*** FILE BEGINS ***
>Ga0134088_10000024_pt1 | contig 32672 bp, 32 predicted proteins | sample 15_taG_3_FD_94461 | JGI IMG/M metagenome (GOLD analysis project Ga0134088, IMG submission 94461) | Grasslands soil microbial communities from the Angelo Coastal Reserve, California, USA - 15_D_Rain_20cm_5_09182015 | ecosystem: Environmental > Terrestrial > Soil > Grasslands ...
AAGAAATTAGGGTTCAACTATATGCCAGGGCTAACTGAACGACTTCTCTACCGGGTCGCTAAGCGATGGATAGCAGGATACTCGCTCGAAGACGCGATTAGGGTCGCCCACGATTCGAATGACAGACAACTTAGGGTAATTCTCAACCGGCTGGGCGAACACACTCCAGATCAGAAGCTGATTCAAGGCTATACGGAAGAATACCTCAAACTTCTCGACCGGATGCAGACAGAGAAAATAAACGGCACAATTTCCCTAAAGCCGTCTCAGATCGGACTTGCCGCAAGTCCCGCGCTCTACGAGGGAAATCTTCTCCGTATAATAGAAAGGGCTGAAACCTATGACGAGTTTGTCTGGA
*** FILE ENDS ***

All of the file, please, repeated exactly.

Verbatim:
>Ga0134088_10000024_pt1 | contig 32672 bp, 32 predicted proteins | sample 15_taG_3_FD_94461 | JGI IMG/M metagenome (GOLD analysis project Ga0134088, IMG submission 94461) | Grasslands soil microbial communities from the Angelo Coastal Reserve, California, USA - 15_D_Rain_20cm_5_09182015 | ecosystem: Environmental > Terrestrial > Soil > Grasslands ...
AAGAAATTAGGGTTCAACTATATGCCAGGGCTAACTGAACGACTTCTCTACCGGGTCGCTAAGCGATGGATAGCAGGATACTCGCTCGAAGACGCGATTAGGGTCGCCCACGATTCGAATGACAGACAACTTAGGGTAATTCTCAACCGGCTGGGCGAACACACTCCAGATCAGAAGCTGATTCAAGGCTATACGGAAGAATACCTCAAACTTCTCGACCGGATGCAGACAGAGAAAATAAACGGCACAATTTCCCTAAAGCCGTCTCAGATCGGACTTGCCGCAAGTCCCGCGCTCTACGAGGGAAATCTTCTCCGTATAATAGAAAGGGCTGAAACCTATGACGAGTTTGTCTGGA